English professor Jeff Klinzman was forced to resign from his position at Kirkwood Community College in Cedar Rapids, Iowa last Friday under pressure from the college administration. He was placed on leave following comments he made in support of Antifa. The college is reportedly replacing Klinzman, who has taught there since 2010.
Kirkwood has also reportedly stepped up campus security, ensuring it will be a visible presence “on Monday morning and going forward.”
At the center of the recent controversy is a Facebook comment on the Iowa Antifa Facebook page. Klinzman wrote “Yeah, I know who I'd clock with a bat…,” in response to a tweet from President Donald Trump who called Antifa “gutless Radical Left Wack Jobs who go around hitting (only non-fighters) people over the heads with baseball bats.”
On Thursday, Iowa ABC-affiliate KCRG published an article entitled, “Kirkwood professor: ‘I affirm that I am antifa.’” The quote came from a statement Klinzman made to KCRG reporter Josh Scheinblum. Scheinblum later tweeted his report to Donald Trump, who has called for Antifa to be listed as a terrorist organization.
On Friday, the professor resigned after being removed from his teaching positions.
Kirkwood College president Lori Sundberg issued a statement on the decision to remove Klinzman that claimed that the substance of his views was not at issue: “It is Kirkwood leadership’s assessment that the attention this matter has garnered has the potential to create an environment that is disruptive to our mission. Our decision to remove Mr. Klinzman from the classroom has nothing to do with the substance of his views or his right to express them.”
Sundberg hypocritically affirmed Klinzman’s constitutional right to free speech while justifying the college’s removal of the professor based on the “perception” that public safety is at risk due to his views.
“This action does not in any way prevent him from continuing to engage in the expression of free speech. However, when the expression of views by him or any member of our community is perceived as placing public safety in jeopardy, or hampers our ability to deliver on our mission, we will always do what is necessary in service to our students’ pursuit of a higher education… In a free society and especially in higher education, a lively, robust and free exchange of ideas is essential, after all.”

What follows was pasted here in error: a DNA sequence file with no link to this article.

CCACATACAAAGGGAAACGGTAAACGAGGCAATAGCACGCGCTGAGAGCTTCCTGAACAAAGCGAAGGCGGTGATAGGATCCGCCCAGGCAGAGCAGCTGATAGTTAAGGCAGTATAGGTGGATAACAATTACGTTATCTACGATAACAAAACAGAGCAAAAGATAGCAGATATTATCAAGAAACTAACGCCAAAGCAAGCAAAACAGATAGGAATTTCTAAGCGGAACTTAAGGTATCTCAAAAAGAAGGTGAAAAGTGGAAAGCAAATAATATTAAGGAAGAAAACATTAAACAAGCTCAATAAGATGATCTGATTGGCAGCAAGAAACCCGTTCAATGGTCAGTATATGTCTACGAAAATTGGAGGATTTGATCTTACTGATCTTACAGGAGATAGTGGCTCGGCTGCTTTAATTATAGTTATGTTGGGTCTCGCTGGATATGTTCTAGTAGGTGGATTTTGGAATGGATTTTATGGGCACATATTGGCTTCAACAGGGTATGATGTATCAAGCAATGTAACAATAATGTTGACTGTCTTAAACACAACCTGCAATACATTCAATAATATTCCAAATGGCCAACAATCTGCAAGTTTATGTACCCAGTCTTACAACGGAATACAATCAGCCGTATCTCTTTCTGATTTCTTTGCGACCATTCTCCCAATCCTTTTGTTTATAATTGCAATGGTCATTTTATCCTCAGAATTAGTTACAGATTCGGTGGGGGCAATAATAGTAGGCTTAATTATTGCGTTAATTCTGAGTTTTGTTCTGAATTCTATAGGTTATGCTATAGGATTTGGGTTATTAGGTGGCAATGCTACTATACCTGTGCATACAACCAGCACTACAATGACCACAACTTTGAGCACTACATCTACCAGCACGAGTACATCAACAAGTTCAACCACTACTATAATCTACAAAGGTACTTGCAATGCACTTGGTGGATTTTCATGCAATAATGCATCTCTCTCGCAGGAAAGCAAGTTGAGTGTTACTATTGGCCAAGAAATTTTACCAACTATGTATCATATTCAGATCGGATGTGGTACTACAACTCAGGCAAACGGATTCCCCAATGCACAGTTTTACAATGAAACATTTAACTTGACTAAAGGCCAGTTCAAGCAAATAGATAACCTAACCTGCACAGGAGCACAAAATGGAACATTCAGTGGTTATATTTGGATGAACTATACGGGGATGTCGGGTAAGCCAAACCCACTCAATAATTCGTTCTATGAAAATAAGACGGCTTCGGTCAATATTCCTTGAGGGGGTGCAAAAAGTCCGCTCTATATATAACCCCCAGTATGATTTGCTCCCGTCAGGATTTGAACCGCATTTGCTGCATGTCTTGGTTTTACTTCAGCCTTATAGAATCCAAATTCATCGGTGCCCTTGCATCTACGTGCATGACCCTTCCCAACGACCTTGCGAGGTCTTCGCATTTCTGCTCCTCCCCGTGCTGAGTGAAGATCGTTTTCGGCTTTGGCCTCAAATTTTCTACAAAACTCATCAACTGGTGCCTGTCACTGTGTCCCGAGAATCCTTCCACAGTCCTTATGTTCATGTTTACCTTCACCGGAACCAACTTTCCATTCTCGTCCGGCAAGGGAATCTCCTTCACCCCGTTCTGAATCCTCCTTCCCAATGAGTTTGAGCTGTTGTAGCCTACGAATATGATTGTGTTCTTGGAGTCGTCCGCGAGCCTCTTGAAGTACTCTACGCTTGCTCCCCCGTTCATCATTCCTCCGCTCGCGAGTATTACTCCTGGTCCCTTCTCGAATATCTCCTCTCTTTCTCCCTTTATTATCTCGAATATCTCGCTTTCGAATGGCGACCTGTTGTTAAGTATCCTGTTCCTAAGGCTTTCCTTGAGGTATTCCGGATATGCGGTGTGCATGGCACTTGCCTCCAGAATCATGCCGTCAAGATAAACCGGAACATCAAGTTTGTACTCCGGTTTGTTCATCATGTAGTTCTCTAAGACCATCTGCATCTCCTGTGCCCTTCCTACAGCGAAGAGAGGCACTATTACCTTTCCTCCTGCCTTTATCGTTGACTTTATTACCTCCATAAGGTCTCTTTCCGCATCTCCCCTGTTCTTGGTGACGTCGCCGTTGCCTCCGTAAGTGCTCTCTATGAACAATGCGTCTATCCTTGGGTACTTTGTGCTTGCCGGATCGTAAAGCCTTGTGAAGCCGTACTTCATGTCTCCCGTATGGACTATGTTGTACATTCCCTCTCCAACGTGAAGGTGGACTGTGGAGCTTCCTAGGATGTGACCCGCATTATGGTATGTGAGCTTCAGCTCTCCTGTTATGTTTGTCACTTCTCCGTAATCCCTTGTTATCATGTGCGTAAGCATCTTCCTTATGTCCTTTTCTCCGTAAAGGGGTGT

By what standard is the college declaring that the views expressed by Klinzman are “perceived as placing public safety in jeopardy”? Perceived by whom? On what grounds? The rationale is in fact a justification for blatant attacks on free speech and the ability to remove from teaching positions anyone who expresses social and political opposition.
As the persecution of WikiLeaks founder Julian Assange demonstrates, the attack on free speech centrally involves the attempt by the ruling elites internationally to suppress opposition to social inequality, poverty and war.
KCRG also performed “a search through Klinzman’s Facebook page,” reporting that he wanted to “stop evangelical Christians.” Klinzman said to the news outlet, “It’s not pretty, and I’m not proud, but seeing what evangelical Christians are doing to this country and its people fills me with rage, and a desire to exact revenge.”
Klinzman’s comments were not illegal. Secret Service officials acknowledged that they were not being investigated as threatening. Indeed, if they were, a significant portion of Facebook users would be under investigation for stating their hatred and anger at the Trump administration’s policies.
KCRG interviewed a security professional Jason Blazakis who, in answering Scheinblum’s questions about Antifa, emphasized the threats posed by far-right and white supremacist organizations: “I would just say if I’m an individual living in Iowa, I’d be more concerned, and I think the statistics bear this out, of being an individual that suffers because of a mass shooting carried out by an individual that may have right-leaning sympathies.”
Klinzman has also expressed concern for his safety on Facebook, noting that photos of his house have been posted on right-wing news sites, including Fox News and KCRG.
The threat of violence comes not from the left, but from the far-right, with the support of significant sections of the ruling class. From the months prior to his election in 2016 and since, Trump has worked to cultivate the far-right, surrounding himself with fascistic figures such as Steve Bannon, Stephen Miller and Sebastian Gorka.
However, it is not figures on the far-right who are targeted for removal from colleges and universities, but those who oppose them.
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[29 July 2019]